Research Expertise and Interest

Chinese art and architecture, contemporary art and law, artistic authorship, labor history, Sino-Western relations

Research Description

Winnie Wong's research is concerned with the history and present of artistic authorship, with a focus on interactions between China and the West. Her theoretical interests revolve around the critical distinctions of high and low, true and fake, art and commodity, originality and imitation, and, conceptual and manual labor, and thus my work focuses on objects and practices at the boundary of these categories. Her first book, Van Gogh On Demand: China and the Readymade (U of Chicago Press 2014, Joseph Levenson Book Prize 2015), is a study of Dafen village, China, the world’s largest production center for oil-on-canvas painting. The book examines conceptual art, propaganda, skill, craft and performance in Dafen, and evaluates the postmodern valorization of creativity and appropriation in globalist artistic discourses. She is currently working on a second monograph on export painting in the period of world maritime trade centered in Guangzhou from 1760 to 1842. This book will situate the work of anonymous Canton painters within the larger Qing engagement with European painting. She recently coedited with Jing Wang a special issue of positions: asia critique on visual culture and digital dissent (CELJ 2015 Best Special Issue Award), and, with Mary Ann O’Donnell and Jonathan Bach, a multidisciplinary volume on the urban history and anthropology of Shenzhen, entitled Learning from Shenzhen: China’s Post-Mao Experiment from Special Zone to Model City (U of Chicago Press, February 2017). In Fall 2015, she co-covened with Martha Buskirk, an exploratory workshop at the Radcliffe Institute for Advanced Study on new intersections of contemporary art and intellectual property law. Recently she has written on genomic sequencing and scientific authorship, on the fantasy of Chinese architectural copying, and a conjectural history connecting three Chinese visitors to eighteenth-century London.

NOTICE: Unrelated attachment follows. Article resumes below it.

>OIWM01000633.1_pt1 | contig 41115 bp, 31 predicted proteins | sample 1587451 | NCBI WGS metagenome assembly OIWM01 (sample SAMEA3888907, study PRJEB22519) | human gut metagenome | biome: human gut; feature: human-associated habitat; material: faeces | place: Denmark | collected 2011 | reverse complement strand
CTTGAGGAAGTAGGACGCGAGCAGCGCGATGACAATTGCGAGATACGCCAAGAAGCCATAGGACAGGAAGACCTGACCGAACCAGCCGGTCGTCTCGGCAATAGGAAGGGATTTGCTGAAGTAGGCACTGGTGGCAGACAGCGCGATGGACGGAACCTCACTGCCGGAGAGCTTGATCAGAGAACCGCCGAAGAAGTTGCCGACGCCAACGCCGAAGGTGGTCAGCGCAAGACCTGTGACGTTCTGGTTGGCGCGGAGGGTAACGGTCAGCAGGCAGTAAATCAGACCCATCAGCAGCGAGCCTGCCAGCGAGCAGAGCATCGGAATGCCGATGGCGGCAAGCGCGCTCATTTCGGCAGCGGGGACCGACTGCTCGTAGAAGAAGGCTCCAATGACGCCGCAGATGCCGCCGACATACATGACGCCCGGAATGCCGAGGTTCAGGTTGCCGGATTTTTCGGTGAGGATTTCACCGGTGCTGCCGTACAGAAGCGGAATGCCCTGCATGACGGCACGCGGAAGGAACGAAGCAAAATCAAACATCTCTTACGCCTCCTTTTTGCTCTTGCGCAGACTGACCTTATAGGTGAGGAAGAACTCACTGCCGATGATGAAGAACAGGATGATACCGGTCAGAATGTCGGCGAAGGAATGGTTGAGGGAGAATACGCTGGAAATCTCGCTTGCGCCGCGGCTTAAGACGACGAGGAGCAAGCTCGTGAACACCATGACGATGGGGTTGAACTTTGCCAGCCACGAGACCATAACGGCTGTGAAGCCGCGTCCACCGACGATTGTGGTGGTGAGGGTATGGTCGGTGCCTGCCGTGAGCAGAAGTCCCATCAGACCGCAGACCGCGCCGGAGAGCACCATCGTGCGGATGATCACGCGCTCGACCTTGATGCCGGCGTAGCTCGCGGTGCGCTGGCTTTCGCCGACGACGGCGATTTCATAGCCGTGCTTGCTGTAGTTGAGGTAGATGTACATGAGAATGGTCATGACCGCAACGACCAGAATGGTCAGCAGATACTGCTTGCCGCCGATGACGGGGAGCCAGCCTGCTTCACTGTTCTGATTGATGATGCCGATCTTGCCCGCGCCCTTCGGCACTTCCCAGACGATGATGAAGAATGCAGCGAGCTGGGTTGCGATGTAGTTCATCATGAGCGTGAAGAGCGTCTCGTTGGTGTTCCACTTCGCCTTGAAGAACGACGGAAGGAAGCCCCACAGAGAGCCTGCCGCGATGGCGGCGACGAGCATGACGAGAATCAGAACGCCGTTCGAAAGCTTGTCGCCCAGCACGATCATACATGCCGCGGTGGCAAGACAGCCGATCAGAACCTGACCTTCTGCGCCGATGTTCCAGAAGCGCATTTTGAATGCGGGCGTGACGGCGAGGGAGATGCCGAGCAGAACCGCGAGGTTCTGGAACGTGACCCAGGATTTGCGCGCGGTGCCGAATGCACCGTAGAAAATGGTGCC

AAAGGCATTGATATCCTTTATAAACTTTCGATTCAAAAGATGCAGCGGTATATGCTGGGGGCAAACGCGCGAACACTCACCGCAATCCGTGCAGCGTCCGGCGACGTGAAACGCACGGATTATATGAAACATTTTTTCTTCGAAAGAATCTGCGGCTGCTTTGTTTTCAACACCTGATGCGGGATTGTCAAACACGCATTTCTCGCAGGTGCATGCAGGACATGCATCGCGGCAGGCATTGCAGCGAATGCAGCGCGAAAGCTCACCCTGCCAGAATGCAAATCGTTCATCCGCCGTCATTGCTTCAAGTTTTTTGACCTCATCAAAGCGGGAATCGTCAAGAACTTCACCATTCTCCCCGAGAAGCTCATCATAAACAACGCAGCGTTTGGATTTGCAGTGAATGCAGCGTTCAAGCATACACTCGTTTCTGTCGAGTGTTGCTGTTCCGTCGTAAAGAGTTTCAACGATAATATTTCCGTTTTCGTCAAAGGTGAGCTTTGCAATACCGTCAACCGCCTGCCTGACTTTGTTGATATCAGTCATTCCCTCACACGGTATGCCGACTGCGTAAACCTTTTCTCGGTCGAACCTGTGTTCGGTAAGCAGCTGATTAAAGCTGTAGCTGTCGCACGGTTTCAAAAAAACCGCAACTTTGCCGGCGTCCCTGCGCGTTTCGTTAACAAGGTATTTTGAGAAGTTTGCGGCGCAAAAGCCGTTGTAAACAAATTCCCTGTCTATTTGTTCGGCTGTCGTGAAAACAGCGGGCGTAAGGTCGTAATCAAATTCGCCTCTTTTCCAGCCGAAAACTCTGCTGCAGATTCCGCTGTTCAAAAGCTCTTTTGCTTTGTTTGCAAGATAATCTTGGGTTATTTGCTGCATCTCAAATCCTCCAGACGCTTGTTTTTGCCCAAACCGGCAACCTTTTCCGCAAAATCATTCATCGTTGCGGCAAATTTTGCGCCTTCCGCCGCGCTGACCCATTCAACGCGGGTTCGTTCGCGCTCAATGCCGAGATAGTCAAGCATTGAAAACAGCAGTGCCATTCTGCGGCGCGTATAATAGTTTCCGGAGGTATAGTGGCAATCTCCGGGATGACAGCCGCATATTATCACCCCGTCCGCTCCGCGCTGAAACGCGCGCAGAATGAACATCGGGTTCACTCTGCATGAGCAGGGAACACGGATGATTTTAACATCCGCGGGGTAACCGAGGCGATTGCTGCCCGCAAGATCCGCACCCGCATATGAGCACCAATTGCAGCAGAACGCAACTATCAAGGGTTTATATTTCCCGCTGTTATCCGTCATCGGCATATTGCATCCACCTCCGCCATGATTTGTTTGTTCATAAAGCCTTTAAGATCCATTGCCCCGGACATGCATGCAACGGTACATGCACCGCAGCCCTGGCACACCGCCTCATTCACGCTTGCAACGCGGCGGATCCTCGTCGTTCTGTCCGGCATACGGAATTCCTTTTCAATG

She teaches undergraduate courses on Rhetorical Interpretation, Art and Authorship, Visual Rhetoric, Rhetoric of Performance, and Rhetorical Places, and graduate courses in the Rhetoric of the Image. Topics she has taught include “Theory of the Copy,” “China in the Western Imagination,” and “The Factory (Before Marx and After Warhol).” In the Spring of 2015, she co-taught with Margaret Crawford the Global Urban Humanities research studio documented on this website: Art+Village+City in the Pearl River Delta. Work from the studio was exhibited at the Shanghai Biennale 2015 and at Wurster Hall on Berkeley campus.

Prior to joining the Rhetoric department, she did her postdoctoral work as a Junior Fellow of the Harvard Society of Fellows, and obtained her PhD from the History, Theory and Criticism of Architecture and Art program at MIT.

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